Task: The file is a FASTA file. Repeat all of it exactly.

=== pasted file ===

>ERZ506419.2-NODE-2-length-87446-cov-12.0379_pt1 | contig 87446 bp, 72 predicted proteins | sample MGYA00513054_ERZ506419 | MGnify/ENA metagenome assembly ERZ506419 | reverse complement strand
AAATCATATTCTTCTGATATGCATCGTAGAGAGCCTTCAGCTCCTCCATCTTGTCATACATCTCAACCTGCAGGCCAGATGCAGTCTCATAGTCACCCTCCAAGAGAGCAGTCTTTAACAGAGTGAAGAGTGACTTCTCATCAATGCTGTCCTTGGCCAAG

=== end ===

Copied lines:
>ERZ506419.2-NODE-2-length-87446-cov-12.0379_pt1 | contig 87446 bp, 72 predicted proteins | sample MGYA00513054_ERZ506419 | MGnify/ENA metagenome assembly ERZ506419 | reverse complement strand
AAATCATATTCTTCTGATATGCATCGTAGAGAGCCTTCAGCTCCTCCATCTTGTCATACATCTCAACCTGCAGGCCAGATGCAGTCTCATAGTCACCCTCCAAGAGAGCAGTCTTTAACAGAGTGAAGAGTGACTTCTCATCAATGCTGTCCTTGGCCAAG